Claire Duffy's blog about public speaking and communication (in real life). Speak well, do well!
The Queen’s Christmas message is almost a religious ceremony in some households. At 3pm GMT, British families (and many others, especially in the Commonwealth) stop and gather to listen to what she has to say. It’s part of their Christmas ritual.
This is the only time the Queen speaks publicly for herself, in her own voice, without advice from Ministers. Pre-recorded somewhere interesting in one of her residences (the location varies), she takes up to ten minutes to reflect on recent events, both personal and public, and to provide perspective and insight into what it all means.
The Queen’s speeches are grounded in ethos, or good character. They’re important because of who she is. From her unique position she manages to provide an engaging blend of the personal – anecdotes and stories from her own experience, and the public – commentary on the world events that have shaped the year. She is always serious, and indirectly the speech reminds us of her role as a focal point for unity.
Her long reign means the Christmas Message is a fascinating chronicle of major events, year by year, since she came to the throne. (There’s a summary overview here). Because the speeches have been recorded since 1952, and she uses and reuses many of the same expressions, she has also (accidentally) given linguistic researchers a superb data set to study.
Has the Queen’s pronunciation changed over time? Yes, it has. A 2000 study by Jonathon Harrington of Macquarie University (published in Nature) proves the Queen’s vowels have moved away from that ‘cut glass’ tightness, where house is pronounced hise, and home becomes hame, toward the more ‘normal’ version heard daily on the BBC.
Questions arose: did this happen naturally, because pronunciation changed community-wide? Or was it a deliberate PR ploy to make the Royals more accessible? Did the Queen adjust herself for the TV cameras, adapting to cues from her environment as any good communicator should? The answer is we don’t know. But you can hear for yourself how dramatic the shift is.
Here’s her first televised broadcast in 1957. “Heppy Christmas” she begins, the accent declaring her social superiority. And then, because TV was new, nor many people had one, so many viewers would be visiting TV-owning friends …. “My ern femily orften gather round to watch television….” she continues, in the stilted twang that comics impersonate so well.
By 1984 she sounds authoritative and confident, speaking clearly and quickly to camera. ‘Happy’ rhymes with cat, not pet. (Diana alert …this speech has cute footage of a new born Harry and his toddler brother Wills.)
By 2011 (a year in which Australia is her focus) her voice has deepened with age, and she again speaks slowly and meditatively, but the pronunciation seems unchanged.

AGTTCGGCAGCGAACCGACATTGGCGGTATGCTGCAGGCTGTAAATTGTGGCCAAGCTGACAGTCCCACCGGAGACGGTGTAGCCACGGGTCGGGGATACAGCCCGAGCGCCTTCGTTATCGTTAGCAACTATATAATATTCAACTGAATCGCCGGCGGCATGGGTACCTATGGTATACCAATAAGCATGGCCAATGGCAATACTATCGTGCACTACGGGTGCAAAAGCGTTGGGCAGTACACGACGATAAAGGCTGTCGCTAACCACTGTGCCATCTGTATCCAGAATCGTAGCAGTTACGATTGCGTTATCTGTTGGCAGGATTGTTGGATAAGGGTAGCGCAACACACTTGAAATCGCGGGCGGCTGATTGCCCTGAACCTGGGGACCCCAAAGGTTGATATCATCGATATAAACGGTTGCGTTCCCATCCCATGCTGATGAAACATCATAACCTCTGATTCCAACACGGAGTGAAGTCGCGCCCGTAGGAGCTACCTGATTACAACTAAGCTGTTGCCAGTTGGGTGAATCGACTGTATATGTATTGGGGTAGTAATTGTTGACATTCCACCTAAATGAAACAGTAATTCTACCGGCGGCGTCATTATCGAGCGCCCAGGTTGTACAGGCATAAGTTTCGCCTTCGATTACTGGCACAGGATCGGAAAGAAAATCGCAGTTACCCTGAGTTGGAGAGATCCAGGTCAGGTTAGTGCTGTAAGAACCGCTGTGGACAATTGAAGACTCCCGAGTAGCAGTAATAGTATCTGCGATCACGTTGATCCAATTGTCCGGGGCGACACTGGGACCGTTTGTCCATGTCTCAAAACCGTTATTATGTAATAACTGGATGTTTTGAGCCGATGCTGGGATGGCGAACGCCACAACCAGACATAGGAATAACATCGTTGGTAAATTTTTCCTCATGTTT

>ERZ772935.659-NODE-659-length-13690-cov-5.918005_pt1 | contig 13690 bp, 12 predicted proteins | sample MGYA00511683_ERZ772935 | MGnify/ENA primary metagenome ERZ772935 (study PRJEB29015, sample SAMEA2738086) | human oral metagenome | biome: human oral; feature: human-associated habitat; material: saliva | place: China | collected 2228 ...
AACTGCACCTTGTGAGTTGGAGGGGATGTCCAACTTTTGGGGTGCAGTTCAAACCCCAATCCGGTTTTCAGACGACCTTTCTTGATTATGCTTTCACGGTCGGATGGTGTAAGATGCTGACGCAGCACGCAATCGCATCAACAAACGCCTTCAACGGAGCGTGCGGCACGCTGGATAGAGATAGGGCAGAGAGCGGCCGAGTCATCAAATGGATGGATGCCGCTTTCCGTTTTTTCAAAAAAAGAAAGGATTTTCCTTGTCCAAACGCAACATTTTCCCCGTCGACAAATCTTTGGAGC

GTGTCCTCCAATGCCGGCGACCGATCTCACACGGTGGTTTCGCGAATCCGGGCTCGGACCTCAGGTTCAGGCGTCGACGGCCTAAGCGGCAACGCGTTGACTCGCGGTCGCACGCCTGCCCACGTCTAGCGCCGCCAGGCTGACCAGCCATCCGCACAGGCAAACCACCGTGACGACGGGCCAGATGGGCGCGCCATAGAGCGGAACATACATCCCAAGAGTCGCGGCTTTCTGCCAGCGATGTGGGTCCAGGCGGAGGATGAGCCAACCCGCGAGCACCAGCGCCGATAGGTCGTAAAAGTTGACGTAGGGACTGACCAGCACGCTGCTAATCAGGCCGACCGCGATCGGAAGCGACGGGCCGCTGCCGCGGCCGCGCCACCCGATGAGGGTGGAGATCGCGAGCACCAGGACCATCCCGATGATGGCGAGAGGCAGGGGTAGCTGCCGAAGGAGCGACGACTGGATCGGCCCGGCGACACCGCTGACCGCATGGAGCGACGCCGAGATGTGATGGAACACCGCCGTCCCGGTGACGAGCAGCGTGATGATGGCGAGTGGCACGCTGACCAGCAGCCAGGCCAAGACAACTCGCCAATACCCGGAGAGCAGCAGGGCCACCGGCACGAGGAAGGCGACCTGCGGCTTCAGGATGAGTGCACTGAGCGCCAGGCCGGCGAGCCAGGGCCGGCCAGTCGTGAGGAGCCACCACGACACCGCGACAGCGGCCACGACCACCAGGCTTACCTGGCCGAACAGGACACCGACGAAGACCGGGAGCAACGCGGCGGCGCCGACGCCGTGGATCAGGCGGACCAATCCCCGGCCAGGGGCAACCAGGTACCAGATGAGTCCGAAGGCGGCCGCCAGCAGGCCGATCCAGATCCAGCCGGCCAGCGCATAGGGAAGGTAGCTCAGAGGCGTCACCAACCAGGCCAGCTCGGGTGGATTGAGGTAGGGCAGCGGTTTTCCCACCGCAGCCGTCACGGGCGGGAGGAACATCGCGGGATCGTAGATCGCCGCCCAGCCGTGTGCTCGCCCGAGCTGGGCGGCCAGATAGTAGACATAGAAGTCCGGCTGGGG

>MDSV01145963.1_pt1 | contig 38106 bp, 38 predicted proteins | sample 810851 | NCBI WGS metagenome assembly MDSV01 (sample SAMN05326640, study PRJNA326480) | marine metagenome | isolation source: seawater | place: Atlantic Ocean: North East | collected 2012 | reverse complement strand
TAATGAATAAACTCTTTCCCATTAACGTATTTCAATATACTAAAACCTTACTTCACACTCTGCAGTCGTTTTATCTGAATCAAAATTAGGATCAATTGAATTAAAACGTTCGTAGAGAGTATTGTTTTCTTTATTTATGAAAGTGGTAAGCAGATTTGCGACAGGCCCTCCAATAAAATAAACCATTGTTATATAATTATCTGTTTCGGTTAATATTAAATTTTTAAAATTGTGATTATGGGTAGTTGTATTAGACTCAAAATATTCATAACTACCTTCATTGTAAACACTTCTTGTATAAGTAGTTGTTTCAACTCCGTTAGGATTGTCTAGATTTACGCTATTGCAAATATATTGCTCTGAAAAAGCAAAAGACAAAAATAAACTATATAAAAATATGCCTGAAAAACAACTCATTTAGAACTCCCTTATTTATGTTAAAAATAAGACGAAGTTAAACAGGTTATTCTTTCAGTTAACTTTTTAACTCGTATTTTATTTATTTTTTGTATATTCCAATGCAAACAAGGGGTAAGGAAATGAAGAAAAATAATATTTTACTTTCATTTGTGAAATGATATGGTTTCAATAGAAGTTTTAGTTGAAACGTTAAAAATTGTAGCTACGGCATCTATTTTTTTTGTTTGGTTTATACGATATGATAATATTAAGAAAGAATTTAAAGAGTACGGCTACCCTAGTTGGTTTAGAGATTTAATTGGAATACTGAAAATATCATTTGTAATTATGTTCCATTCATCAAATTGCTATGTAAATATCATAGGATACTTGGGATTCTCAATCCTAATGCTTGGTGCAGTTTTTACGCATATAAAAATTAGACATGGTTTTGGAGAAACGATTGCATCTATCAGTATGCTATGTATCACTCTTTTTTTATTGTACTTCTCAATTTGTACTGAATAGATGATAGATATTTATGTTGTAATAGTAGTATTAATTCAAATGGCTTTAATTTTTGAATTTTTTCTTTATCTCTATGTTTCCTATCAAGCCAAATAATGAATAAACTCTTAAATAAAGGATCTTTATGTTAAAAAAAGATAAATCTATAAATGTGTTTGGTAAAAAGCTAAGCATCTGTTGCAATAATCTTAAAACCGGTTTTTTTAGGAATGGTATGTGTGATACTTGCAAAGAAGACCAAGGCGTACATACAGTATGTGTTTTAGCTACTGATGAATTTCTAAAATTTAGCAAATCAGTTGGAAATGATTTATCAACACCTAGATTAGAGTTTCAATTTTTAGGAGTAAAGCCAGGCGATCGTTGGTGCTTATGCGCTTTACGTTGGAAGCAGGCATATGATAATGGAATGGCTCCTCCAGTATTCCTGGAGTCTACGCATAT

Looking at these three examples, you’d have to say that the Queen is a good speaker. Her material is well scripted and these segments are well produced (by David Attenborough from 1986 to 91).
But despite the upper class accent, and her remoteness from ‘real’ life, she manages to create strong connections between herself and her audience. Each year she sympathises convincingly with those afflicted by natural disasters, famines, wars, civil and political unrest. She talks often of technology and its advances, and of other major social changes. She records the year’s events in her own family – whether sad or happy, with feeling. She speaks of moral, Christian and family values, of service and the need for strength in adversity. She comments on her travels, how impressed or inspired she is by them; the importance of the Commonwealth, and the brotherhood and affection that can sustain peoples.
She also speaks with great clarity at an easy, listenable pace. Her eye contact is steady – even in the pre-auto cue days when she was reading from a script. The technician in charge of that first broadcast says ”The Queen was extremely accomplished with the teleprompter and read the message brilliantly. She is a stickler for detail.”
She seems to like to be positive, to speak of the goodness and generosity of people, and the love of family – it brings on a smile. Most of all, her voice is well modulated, rising and falling in a way that sounds interesting and engaging, though she herself is quite still.
The idea for a Christmas message from the sovereign began with the ’founding father’ of the BBC, the brilliant and visionary Lord Reith, who used it to inaugurate what is now the BBC World Service. In 1932 King George V read the first one from a temporary studio at Sandringham.The broadcast was introduced by a 65-year-old local shepherd, there were carols from the church choir and the bells from the town church, and in what sounds like a technical and PR triumph, it reached an estimated 20 million people in Australia, Canada, India, Kenya, South Africa, and the UK.
Since then the speech has always been broadcast by the most up to date technology: radio gave way to TV, colour TV, Ceefax, Internet, podcasts, and this year – we’re told, it can be seen in 3D TV.